*Alice and Wonderland*and

*Hunting of the Snark*) was famously opposed to them. But using these imaginary numbers in their calculations proved to actually be able to return useful results -- results that they otherwise could not get with the usual methods. So they gradually were accepted by mathematicians, and today we learn about them in high school trigonometry.

Not just imaginary numbers come up as solutions to equations. If you remember the quadratic formula (and of course you do!), if you have an equation of the form

$$0 = ax^2 + bx + c,$$

where $a, b$, and $c$ are coefficients, then the solution is

$$x = \frac{-b \pm \sqrt{b^2-4ac}}/{2a}$.

There are two solutions, formally, but if $b^2 < 4ac$, then there is no

*real*solution, since the term in the square root will be negative, and the square root of a negative is an imaginary number. That imaginary number is then added to a real number. For instance, for

$$0 = x^2 - 2x + 5/4$$

the solutions are

$$x = 1+i, 1-i.$$

These combinations of real and imaginary numbers are called

*complex numbers*. A complex number is two numbers in one: a real part and the imaginary part.

The complex numbers include the whole numbers (just write them as $1+0i$, $2+0i$, ...), the

rationals (write as $5/4 + 0i$, ...), and the reals (like $\pi + 0i$, ...), but also all of the imaginary numbers ($0 + 1i$, $0 + \pi i$, ...), and any combination of a real and imaginary number ($5/4 + \pi i$, ...)

As it happens, the complex numbers actually share all of those nice properties the real numbers have: such as commutitivty, distribution, closure. But they also have the one nice property that the reals didn't have. The complex numbers are algebraically closed. Every polynomial equation written entirely in terms of complex numbers has a solution that is a complex number. This fact was so important to mathematicians back in the day that they actually call it the Fundamental Theorem of Algebra.

More so, it can be proved that the complex numbers are the

*unique*set of numbers that have all of these properties and preserve the properties of real numbers.

So complex numbers are very important, mathematically.

Complex numbers are also very, very important physically. There are a number of key physical results that are expressed most elegantly using complex numbers instead of real numbers. When you're solving Newton's Law and drawing Free Body Diagrams, like you do in intro physics classes, then complx numbers don't really come up. But if you're resolving phasors in electronics, or working with oscillatory systems in classical mechanics, or describing electromagnetic waves in E&M, then your life will be made much simpler by describing these in terms of complex numbers.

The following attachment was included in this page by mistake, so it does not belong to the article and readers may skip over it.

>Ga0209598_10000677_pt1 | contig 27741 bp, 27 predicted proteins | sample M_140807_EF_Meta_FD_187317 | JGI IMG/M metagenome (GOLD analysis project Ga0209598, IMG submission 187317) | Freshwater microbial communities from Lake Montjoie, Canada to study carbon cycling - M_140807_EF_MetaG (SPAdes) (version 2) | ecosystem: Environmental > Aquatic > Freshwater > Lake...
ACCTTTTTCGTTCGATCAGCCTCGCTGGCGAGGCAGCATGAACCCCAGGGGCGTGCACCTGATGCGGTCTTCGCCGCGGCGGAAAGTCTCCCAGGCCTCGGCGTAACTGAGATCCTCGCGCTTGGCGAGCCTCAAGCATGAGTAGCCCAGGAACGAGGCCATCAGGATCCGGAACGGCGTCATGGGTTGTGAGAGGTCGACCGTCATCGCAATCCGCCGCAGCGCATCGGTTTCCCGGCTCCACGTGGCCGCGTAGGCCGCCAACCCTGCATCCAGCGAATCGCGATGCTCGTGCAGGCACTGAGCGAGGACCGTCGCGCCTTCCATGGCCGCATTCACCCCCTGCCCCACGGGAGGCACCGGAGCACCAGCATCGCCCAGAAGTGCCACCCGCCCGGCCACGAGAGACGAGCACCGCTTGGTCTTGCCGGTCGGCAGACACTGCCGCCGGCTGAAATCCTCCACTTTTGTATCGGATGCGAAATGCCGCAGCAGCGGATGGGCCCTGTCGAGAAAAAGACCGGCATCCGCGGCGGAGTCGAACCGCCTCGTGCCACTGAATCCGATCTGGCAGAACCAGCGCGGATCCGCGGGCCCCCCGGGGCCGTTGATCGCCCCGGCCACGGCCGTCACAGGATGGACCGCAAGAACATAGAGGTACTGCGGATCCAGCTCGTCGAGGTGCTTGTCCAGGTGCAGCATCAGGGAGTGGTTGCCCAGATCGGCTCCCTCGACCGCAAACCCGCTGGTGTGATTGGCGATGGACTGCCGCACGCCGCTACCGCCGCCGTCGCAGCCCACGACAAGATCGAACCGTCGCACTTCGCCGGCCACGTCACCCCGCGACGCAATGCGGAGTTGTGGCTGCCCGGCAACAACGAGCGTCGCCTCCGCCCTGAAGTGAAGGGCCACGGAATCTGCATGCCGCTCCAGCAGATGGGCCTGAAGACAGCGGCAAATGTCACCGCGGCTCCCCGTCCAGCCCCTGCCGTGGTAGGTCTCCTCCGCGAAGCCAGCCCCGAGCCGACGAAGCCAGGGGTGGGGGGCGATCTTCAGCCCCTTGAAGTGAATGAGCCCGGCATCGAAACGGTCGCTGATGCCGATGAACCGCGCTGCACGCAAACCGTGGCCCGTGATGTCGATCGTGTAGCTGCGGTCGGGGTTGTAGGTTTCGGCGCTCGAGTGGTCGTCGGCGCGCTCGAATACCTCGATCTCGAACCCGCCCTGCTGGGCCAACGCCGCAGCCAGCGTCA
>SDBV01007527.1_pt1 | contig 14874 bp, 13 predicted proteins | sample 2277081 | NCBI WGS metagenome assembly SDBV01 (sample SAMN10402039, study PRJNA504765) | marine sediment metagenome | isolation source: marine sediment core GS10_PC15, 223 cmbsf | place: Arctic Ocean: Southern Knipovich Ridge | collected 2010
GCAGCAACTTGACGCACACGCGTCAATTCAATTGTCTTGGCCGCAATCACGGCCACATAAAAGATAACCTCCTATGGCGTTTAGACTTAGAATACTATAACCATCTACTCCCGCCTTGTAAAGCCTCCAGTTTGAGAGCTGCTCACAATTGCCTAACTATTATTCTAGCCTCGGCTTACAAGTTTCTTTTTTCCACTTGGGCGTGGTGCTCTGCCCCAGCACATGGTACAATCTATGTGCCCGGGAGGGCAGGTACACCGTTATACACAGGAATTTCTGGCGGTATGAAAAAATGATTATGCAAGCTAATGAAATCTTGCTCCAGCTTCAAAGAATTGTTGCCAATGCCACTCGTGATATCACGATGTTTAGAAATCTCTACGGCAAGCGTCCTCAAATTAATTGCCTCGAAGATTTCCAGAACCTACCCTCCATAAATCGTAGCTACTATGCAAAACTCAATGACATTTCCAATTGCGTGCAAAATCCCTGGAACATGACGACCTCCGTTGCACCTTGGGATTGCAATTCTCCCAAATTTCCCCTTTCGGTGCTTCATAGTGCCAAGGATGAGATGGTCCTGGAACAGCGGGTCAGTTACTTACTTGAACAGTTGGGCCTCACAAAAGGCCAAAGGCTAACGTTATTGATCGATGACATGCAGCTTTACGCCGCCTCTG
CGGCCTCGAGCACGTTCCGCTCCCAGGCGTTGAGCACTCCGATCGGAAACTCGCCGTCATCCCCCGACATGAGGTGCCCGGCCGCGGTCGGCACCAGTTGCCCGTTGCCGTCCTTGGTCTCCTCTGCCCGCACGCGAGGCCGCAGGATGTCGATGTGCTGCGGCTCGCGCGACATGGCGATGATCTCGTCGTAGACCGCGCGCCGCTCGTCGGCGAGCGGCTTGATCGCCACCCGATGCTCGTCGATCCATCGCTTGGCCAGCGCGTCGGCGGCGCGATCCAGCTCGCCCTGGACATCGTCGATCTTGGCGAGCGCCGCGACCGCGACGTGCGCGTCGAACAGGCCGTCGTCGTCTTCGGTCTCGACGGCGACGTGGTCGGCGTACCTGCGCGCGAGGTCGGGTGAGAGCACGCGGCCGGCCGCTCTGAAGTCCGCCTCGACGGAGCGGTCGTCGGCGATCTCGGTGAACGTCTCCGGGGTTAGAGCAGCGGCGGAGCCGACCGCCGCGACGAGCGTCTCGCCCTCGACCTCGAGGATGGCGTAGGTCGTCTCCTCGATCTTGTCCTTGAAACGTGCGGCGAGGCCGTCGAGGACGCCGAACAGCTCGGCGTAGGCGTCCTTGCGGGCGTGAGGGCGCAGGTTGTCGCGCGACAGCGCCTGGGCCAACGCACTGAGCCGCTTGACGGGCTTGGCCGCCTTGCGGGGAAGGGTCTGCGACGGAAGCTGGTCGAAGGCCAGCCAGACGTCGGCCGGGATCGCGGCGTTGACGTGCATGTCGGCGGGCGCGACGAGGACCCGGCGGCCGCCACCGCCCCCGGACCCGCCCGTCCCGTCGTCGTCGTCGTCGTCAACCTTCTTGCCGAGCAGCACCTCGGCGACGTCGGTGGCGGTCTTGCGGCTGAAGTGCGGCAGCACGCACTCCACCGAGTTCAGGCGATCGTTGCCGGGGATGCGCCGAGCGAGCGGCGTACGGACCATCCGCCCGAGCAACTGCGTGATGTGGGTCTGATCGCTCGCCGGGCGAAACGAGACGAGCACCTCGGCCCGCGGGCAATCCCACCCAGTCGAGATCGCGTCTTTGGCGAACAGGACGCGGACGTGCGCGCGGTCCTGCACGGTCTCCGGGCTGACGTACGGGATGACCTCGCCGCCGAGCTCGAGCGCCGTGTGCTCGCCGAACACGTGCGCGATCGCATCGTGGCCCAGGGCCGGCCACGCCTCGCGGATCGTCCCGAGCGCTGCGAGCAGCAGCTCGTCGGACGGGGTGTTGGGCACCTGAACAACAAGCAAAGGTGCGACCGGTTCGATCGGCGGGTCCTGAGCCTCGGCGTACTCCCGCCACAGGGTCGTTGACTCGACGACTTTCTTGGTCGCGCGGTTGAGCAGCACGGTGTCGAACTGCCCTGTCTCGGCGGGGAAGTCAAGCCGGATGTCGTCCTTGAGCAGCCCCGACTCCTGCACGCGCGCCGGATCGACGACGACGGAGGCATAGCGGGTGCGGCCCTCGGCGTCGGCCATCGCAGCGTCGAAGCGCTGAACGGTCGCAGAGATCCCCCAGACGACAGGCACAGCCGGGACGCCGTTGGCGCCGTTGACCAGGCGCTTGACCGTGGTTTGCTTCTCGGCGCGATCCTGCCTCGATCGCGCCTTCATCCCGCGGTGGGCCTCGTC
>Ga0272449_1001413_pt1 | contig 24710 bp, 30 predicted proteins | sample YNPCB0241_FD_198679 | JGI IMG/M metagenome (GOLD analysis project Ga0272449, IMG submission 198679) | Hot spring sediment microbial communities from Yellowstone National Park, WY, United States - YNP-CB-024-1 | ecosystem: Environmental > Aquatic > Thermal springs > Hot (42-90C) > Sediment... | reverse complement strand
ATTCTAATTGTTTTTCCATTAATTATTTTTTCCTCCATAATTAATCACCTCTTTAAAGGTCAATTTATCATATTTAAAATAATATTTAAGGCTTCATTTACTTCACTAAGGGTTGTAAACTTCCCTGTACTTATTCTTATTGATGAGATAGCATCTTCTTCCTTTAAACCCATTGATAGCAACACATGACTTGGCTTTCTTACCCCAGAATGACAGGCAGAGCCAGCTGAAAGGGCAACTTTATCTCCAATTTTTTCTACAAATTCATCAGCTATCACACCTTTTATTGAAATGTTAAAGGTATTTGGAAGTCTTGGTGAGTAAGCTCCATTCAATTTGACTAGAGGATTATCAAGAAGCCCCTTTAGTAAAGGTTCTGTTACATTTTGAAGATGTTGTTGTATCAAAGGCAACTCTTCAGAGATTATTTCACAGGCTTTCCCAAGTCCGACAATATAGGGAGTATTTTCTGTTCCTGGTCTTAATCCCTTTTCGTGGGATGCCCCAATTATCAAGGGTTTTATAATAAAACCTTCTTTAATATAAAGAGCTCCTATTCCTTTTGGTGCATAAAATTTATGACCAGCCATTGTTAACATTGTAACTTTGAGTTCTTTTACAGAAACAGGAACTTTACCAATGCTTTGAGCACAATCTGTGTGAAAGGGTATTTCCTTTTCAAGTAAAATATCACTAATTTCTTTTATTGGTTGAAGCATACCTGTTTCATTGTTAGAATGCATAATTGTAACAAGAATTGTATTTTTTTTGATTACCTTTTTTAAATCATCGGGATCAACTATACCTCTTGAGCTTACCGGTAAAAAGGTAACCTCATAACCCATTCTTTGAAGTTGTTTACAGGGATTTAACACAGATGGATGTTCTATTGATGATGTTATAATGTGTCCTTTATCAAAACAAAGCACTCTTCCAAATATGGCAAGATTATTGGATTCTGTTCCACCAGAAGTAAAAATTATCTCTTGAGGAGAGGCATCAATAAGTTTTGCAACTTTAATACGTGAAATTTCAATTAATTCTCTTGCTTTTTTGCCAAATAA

They are very useful, but when we get into the world of quantum mechanics, complex numbers cease being merely useful and become indispensable. The Schrodinger Equation (the backbone of quantum mechanics) is formulated in terms of complex numbers, and the solutions to it will be complex-valued functions. You literally can't do quantum mechanics without complex numbers.

As the quatum theories become more complicated and fundamental -- going from the "classical" quantum mechanics to Dirac's relativistic quantum mechanics to field theories to nonabelian field theories -- you find you need more and more complicated algebraic superstructures. At some point the complex numbers become insufficient and now you need Clifford algebras, then Gell-Mann numbers, then anticommuting numbers, and more. These numbers have a lot of other "nice" algebraic properties, but they still aren't as nice as the complex numbers.

As it happens, complex numbers are the only algebraically closed, commutative field (with characteristic zero). That makes them very special. A lot more special than the reals, and a lot more special than larger or more bizarre algebraic sets.

But while we use these numbers in quantum mechanics and field theory, we don't really use them in a lot of real-world engineering applications; and when we do use them for real-world applications, we take the real part of our solutions at the end and drop the imaginary part. The answers we eventually implement in the real world of engineering of course have to be in terms of real numbers, because real numbers are what actually describe the world around us.

Or do they?